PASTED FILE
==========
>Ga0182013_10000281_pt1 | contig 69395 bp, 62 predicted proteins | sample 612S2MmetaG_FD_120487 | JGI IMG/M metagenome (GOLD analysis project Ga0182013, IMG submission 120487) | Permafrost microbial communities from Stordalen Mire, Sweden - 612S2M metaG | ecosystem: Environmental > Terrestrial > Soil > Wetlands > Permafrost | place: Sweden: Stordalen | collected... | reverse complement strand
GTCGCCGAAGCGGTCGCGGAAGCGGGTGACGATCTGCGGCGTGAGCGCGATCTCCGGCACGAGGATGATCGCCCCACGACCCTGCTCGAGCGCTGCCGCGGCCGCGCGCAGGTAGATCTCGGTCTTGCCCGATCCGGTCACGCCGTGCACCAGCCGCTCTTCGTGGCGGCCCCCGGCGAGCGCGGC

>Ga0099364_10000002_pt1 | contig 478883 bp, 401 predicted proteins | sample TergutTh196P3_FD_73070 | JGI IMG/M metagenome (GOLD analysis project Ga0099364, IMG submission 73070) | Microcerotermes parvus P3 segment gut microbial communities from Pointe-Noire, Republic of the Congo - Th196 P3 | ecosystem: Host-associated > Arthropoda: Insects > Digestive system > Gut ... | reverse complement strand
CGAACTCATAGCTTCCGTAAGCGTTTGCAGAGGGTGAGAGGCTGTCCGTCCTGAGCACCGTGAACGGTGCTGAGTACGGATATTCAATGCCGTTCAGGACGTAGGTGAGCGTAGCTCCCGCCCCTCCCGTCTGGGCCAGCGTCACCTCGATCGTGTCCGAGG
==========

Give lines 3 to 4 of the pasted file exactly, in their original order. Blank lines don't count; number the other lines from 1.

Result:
>Ga0099364_10000002_pt1 | contig 478883 bp, 401 predicted proteins | sample TergutTh196P3_FD_73070 | JGI IMG/M metagenome (GOLD analysis project Ga0099364, IMG submission 73070) | Microcerotermes parvus P3 segment gut microbial communities from Pointe-Noire, Republic of the Congo - Th196 P3 | ecosystem: Host-associated > Arthropoda: Insects > Digestive system > Gut ... | reverse complement strand
CGAACTCATAGCTTCCGTAAGCGTTTGCAGAGGGTGAGAGGCTGTCCGTCCTGAGCACCGTGAACGGTGCTGAGTACGGATATTCAATGCCGTTCAGGACGTAGGTGAGCGTAGCTCCCGCCCCTCCCGTCTGGGCCAGCGTCACCTCGATCGTGTCCGAGG